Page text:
Co-Director at UC San Diego's Center for Medicinal Cannabis Research Reveals Medicinal Use in Contrast to DEA's Position

By Uprising Radio |  July 15, 2011

"Neuropathy... suggest that cannabis may have a therapeutic value... It reduces pain by about 30% in roughly half of the subjects," says Dr. Atkinson, from the University of California's CMCR Study.

The Drug Enforcement Administration (DEA) recently ruled that Marijuana has “no accepted medical use.”

This came in a long-overdue response to The Cannabis Rescheduling Petition, which was successfully circulated in 2002.

The petition outlines a scientific argument for why the federal government must legally recognize the accepted medical use of Cannabis (marijuana) and regulate it in the same fashion as pharmaceutical drugs. The DEA’s hardline, and by extension, the Obama Administration’s was made apparent in a Memorandum for United States Attorneys from Deputy Attorney General James M. Cole dated June 29, 2011.

The memo states, “Persons who are in the business of cultivating, selling or distributing marijuana, and those who knowingly facilitate such activities, are in violation of the Controlled Substances Act, regardless of state law.”

The state of California in 1996 was the first to legalize the medicinal use of Marijuana to those who had doctor’s prescriptions. Under the Bush administration, Federal DEA agents famously raided California dispensaries – even those that were legal under the state – for violating federal laws. In 2009, the Obama administration announced that it would stop those raids except in cases where traffickers “falsely masqueraded” as dispensaries.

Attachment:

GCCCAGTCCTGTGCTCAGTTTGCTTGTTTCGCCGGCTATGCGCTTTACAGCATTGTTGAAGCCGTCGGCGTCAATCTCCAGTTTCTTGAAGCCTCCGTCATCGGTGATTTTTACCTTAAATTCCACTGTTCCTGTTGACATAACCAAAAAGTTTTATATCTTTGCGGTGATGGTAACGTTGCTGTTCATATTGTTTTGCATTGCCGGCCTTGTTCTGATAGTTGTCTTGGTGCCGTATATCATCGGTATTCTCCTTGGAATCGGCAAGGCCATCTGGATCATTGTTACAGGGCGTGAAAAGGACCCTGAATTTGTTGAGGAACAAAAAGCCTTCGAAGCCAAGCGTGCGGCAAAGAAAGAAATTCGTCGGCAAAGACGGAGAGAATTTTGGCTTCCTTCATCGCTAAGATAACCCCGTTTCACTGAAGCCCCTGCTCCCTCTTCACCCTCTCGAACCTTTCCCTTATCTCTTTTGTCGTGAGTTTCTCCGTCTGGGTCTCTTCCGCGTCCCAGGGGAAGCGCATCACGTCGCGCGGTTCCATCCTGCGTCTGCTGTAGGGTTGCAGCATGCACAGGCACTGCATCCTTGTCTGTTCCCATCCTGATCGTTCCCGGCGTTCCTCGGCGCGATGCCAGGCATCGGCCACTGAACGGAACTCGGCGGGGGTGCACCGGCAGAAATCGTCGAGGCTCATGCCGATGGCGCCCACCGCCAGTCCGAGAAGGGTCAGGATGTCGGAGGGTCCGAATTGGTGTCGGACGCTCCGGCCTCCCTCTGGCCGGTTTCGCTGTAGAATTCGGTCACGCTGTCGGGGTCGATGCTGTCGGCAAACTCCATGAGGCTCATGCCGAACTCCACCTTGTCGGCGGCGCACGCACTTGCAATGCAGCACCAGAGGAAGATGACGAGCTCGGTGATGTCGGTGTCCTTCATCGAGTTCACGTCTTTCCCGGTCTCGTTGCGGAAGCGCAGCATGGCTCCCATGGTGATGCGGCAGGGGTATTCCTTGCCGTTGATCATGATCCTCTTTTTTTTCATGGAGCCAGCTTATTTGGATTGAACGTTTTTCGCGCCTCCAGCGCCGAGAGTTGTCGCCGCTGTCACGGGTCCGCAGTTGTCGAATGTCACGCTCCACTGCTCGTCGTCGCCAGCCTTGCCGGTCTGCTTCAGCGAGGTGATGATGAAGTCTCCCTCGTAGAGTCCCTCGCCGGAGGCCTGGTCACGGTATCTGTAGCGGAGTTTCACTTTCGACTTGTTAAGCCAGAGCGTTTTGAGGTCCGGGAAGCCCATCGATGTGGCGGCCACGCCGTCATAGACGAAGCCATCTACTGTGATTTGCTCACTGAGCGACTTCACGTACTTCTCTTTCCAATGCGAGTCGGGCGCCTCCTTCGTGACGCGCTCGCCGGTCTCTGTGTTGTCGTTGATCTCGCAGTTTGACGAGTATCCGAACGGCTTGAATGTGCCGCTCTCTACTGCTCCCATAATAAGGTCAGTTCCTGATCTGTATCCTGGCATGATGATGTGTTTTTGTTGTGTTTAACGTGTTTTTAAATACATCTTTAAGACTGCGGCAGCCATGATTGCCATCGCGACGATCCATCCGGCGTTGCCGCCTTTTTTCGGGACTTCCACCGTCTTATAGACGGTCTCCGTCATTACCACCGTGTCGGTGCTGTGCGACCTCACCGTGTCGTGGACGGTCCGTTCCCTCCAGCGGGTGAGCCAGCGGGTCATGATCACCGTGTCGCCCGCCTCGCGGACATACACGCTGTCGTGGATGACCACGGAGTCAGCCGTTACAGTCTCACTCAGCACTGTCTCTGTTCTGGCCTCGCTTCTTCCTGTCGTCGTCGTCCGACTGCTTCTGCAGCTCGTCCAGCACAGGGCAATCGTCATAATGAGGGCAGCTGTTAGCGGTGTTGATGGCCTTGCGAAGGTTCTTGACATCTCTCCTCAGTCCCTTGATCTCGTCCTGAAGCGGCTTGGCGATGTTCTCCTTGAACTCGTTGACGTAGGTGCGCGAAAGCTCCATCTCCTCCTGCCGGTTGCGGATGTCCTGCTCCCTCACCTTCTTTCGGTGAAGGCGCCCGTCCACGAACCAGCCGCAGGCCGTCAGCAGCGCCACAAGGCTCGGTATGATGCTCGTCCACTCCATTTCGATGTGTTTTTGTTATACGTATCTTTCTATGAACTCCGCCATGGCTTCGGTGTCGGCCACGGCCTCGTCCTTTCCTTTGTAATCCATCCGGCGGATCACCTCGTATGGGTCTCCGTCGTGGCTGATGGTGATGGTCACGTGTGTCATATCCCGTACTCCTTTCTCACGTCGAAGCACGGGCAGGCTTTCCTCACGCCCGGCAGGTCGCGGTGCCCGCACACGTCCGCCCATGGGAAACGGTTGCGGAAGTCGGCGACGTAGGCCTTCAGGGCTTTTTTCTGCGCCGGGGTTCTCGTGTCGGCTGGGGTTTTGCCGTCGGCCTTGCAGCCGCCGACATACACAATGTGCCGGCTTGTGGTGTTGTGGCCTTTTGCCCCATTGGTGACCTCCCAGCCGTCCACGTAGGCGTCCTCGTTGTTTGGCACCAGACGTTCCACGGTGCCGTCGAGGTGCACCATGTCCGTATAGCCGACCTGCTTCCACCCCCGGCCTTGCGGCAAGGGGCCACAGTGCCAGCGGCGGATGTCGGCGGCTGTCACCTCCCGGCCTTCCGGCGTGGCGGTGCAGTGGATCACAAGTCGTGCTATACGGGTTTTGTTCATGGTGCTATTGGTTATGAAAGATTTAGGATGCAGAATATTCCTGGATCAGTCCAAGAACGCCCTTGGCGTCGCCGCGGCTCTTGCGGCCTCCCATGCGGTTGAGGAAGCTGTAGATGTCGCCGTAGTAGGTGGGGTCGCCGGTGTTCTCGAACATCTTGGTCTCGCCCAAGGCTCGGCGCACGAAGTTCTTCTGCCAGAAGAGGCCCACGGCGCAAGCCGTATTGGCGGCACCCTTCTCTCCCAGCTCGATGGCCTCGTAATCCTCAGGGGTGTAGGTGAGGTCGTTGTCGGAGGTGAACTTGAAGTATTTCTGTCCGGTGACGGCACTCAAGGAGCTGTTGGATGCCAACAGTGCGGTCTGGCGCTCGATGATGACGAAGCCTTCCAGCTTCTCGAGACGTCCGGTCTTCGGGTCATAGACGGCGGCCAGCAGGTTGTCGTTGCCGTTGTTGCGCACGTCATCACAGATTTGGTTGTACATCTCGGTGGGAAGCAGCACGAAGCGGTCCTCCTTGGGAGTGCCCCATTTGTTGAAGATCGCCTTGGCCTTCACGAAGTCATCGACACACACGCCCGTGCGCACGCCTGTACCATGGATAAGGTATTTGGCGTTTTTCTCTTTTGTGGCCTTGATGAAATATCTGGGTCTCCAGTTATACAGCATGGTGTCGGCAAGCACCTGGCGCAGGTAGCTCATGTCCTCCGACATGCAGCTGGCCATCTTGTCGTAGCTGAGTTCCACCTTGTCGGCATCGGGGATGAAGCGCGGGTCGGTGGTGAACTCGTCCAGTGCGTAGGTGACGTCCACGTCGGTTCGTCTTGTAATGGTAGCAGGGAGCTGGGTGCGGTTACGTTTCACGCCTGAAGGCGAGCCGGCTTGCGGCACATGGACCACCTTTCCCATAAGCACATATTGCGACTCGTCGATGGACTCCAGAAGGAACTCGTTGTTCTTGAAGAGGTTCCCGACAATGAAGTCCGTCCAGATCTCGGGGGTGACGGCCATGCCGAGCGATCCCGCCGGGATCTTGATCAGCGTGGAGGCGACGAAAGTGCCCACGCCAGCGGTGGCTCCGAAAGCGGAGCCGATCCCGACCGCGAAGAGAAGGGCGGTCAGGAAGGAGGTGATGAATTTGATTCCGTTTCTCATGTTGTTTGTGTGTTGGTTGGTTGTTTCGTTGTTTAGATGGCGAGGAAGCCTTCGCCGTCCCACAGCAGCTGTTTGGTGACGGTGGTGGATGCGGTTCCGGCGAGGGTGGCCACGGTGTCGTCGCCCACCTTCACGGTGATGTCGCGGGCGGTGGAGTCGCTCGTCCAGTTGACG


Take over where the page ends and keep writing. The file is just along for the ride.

This latest decision is a blow to advocates of medical marijuana and legalization efforts. They claim marijuana has clear medical benefits, and is no more dangerous than legal prescription medication for pain management, sleep aids, appetite stimulants, etc. Currently marijuana is a ‘Schedule I’ substance, restricted solely for research purposes.

However, there is a dearth of definitive studies on the medical benefits of Marijuana.

Some critics claim marijuana research is being prevented by federal policies.

In the United States, the DEA has approved only 109 researchers to perform “bona fide” research with marijuana.

Only fourteen people are approved to conduct research with smoked marijuana on human subjects.

There are a few organizations like the University of California San Diego’s Center for Medicinal Cannabis Research (CMCR), that are conducting and publishing research on the medical benefits of Marijuana.

GUEST: Dr JH Atkinson, Co-Director of the Center for Medicinal Cannabis Research, for Thursday, July 14th at 11am Pacific.

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